The hills are alive with the sounds of music.

Shoji Tabuchi, the fiddling man of Branson's musical tradition.
Shoji Tabuchi, the fiddling man of Branson’s musical tradition.

IT IS A TWO-SYLLIBLE TOWN—Branson, MO—but worthy of way too many multi-syllabic adjectives to utter in one breath–maybe not even during an extended visit to this mid-America wonderland.

Nestled in the colorful Ozark Mountains, the community of some 10,000 residents is a vacation destination with a reputation for wholesome family entertainment that now blankets the nation and beyond.

For the 100+ shows offered year-round, Branson’s guest numbers greatly exceed its population by many thousands on any given day. Perhaps most audible “oohs and ahhs” begin about this time annually–when the beauty and wonder of the upcoming holiday season are ushered in by the mountain foliage ablaze in bold fall colors.

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Don Newbury
Don Newbury

“Teddy bear” kindness, manners well-minded and “after you” comments where doors are held open for others make one wish the rest of the world could catch on. (Alas, it shows little sign of doing so.) There’s even a “you go first” spirit at highway intersections in this “all smiles” community!

Buses of senior citizens dominate when students’ school commitments rule out vacations, but visitors are free to act like kids if they choose—again, if manners are minded.

Grandparents—and even “greats”—are not uncommon on the numerous zip lines. In fact, there are unsubstantiated claims that a few riders–once out of harness–poke around below to find their false teeth—and other personal items.

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   Perhaps the grandest attraction—exceeding Broadway in many respects—is the “Jonah” production at the Sight and Sound Theatre. Based largely on the story of the biblical figure, the production dazzles with special effects.

Little wonder the theater’s 2,500 seats are filled for almost all performances.

Of note, too, is a short announcement at the end. Trained counselors near the stage welcome guests who want to know more about Jesus.

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   Continuing to “pack’em in” is Shoji Tabuchi, a versatile, energetic Japanese violinist who just turned 70. He doesn’t look it or act it, and for me, his show–now in its 26th year–is a “must see” on every visit.

Guests are always “agog” at the fast-paced show in the theatre that bears his name.

And the theatre’s restrooms reek of regality. They regularly win “best of the best” restroom awards, and folks jam them–if only to gawk at the grand facilities.

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   I was “taken aback” by the show’s Japanese segment that includes an “Odaiko” instrument—translation: “big fat drum.” Oh, it’s nowhere near being the biggest bass drum around—the University of Texas and Purdue University have bigger ones—but other stats greatly favor the one in Branson.

Made by a Tokyo drum manufacturer that has been in business for 400 years, the Odaiko was made from the base of a 600-year-old Bubinga tree from Camaroon. Once cut, it was allowed to dry for almost 10 years. Then it was hollowed out and dried for several more years before construction was completed with giant animal skins stretched over the sides.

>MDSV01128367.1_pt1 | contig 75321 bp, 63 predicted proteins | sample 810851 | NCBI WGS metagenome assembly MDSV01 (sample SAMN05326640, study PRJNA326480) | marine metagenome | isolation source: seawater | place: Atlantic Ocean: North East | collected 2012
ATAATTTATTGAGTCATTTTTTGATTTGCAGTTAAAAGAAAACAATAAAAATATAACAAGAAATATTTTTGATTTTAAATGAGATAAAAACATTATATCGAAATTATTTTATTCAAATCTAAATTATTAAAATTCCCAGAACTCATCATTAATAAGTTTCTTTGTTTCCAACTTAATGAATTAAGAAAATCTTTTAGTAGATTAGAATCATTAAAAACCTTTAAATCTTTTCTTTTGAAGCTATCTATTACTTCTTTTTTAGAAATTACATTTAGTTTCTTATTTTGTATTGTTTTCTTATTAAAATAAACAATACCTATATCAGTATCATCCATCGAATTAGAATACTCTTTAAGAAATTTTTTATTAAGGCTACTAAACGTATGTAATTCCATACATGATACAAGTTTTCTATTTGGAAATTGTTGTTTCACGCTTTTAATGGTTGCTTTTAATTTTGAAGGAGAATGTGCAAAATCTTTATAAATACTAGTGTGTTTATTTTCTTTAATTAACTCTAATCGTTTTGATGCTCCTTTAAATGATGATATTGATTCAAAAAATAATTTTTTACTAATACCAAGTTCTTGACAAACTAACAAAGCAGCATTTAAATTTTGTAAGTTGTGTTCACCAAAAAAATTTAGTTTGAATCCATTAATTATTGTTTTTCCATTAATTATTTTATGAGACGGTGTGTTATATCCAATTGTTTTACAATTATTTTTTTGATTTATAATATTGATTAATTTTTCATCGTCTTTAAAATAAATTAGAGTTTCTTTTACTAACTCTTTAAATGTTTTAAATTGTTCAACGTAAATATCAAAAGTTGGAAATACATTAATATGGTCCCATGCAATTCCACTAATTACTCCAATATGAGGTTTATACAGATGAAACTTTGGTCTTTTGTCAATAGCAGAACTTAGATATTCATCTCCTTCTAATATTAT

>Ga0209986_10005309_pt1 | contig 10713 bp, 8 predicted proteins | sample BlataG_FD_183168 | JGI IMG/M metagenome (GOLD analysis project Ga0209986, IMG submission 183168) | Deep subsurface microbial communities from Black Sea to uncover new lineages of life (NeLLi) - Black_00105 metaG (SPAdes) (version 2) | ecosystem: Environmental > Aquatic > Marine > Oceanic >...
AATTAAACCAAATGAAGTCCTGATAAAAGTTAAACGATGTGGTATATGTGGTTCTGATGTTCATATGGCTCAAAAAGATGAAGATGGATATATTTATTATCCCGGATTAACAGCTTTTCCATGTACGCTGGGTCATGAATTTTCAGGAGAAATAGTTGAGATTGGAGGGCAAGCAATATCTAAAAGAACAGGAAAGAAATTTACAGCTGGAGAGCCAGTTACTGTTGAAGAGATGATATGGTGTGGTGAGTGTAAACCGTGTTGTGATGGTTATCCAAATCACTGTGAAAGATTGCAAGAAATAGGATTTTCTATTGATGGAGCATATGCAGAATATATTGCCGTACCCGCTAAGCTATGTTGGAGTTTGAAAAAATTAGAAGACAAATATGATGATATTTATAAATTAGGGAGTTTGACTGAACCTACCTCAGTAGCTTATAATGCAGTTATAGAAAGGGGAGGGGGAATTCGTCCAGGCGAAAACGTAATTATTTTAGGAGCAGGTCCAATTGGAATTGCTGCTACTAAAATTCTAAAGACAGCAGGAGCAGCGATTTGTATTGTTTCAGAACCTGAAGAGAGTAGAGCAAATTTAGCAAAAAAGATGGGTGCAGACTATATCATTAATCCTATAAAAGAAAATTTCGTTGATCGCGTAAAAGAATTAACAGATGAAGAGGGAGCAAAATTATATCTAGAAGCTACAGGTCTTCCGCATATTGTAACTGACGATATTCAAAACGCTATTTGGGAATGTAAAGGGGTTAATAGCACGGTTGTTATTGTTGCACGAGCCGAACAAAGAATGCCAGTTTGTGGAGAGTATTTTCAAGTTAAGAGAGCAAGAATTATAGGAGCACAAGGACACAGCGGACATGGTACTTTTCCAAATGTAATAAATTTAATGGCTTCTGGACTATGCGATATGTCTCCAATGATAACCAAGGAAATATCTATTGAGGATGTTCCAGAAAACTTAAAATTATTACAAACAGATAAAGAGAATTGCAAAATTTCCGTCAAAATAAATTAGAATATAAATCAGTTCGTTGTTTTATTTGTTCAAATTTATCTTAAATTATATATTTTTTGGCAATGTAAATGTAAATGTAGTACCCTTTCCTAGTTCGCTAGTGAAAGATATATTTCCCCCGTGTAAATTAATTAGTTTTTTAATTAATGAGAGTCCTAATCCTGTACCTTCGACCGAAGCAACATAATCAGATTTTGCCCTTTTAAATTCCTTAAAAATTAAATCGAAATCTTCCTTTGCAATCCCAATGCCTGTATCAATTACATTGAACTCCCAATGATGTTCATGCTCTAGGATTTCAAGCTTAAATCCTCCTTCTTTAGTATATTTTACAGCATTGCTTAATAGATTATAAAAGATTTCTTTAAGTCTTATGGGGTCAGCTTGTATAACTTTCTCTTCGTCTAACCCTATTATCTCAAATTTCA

Periodic tunings are required for the 2,500-pound instrument, so several technicians are flown to Branson from Japan for the several-day process.

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   Numerous other venues offer grand programs, many of them tributes to artists and musical memories from specific decades.

One show features a couple of Texas guys, The Rankin Brothers, headliners at the Yakov Smirnoff Theatre. They’re both talented musicians—Matt and Mark—and voted “entertainers of the year” in Branson for 2013.

Mark is at the top of his game playing Elvis, the guy who is said to have left buildings large and small throughout the nation. He’s settled in at several venues in Branson, and there’s no talk of his leaving.

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   My wife wants to return to Branson immediately.

One handsome Elvis asked for a show of hands of breast cancer survivors. Only Brenda’s hand went up. He bounded from the stage, wiped brow sweat with a pink scarf, wrapped it around her neck and pecked her on the cheek. I don’t look for her to wash her face before Christmas.

I was at the condo napping, but waked by an animated wife who allowed me to see—but not touch—her “Elvis scarf.” I’m thinking she’s determined to visit Branson at least annually—probably in October–breast cancer awareness month.

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   Dr. Newbury is a speaker in the Dallas/Fort Worth Metroplex. Inquiries/emails to: newbury@speakerdoc.com. Phone: 817-447-3872. Website: www.speakerdoc.com.

Please click the book cover image to read more about the humorous and inspirational stories of Don Newbury in When the Porch Light’s On.

WhenThePorchLightsOn-3dLeft

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  • Caleb Pirtle

    Don: I was going to Branson when all the little town had was a hillbilly show, where the Sons of the Pioneers sometimes came to sing, and an outdoor drama: Shepherd of the Hills. Now there’s music around ever street corner, and Branson has a lot of street corners.

  • Don Newbury

    Thanks, Caleb! Sorry to be late responding, but have been IMMERSED in homecoming at Howard Payne (except for football game, when we were immersed!) This is always an emotional time for Brenda and me, and an occasion we’ll never miss until we are unable to do so!

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